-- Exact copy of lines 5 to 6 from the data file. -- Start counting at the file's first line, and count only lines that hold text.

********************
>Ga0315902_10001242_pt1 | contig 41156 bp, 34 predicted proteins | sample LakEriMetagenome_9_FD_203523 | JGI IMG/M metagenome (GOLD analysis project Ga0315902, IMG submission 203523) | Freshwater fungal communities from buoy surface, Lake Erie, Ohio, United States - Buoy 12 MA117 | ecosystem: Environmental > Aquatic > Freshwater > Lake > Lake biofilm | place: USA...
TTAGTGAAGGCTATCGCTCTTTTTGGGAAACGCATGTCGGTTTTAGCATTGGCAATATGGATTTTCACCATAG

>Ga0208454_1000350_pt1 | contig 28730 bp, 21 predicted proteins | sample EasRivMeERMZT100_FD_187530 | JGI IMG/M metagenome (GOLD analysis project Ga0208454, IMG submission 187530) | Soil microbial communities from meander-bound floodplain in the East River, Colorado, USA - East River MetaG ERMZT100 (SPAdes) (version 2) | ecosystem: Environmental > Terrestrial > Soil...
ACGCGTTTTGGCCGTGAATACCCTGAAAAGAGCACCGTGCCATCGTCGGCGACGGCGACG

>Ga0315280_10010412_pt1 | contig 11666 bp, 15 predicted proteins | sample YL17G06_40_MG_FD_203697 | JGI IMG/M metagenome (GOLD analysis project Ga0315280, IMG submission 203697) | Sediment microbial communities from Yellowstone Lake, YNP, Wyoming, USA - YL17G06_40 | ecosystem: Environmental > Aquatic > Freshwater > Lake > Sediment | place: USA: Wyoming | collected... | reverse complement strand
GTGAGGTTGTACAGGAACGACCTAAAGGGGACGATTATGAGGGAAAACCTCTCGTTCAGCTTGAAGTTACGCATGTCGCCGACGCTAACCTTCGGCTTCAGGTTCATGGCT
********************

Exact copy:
>Ga0315280_10010412_pt1 | contig 11666 bp, 15 predicted proteins | sample YL17G06_40_MG_FD_203697 | JGI IMG/M metagenome (GOLD analysis project Ga0315280, IMG submission 203697) | Sediment microbial communities from Yellowstone Lake, YNP, Wyoming, USA - YL17G06_40 | ecosystem: Environmental > Aquatic > Freshwater > Lake > Sediment | place: USA: Wyoming | collected... | reverse complement strand
GTGAGGTTGTACAGGAACGACCTAAAGGGGACGATTATGAGGGAAAACCTCTCGTTCAGCTTGAAGTTACGCATGTCGCCGACGCTAACCTTCGGCTTCAGGTTCATGGCT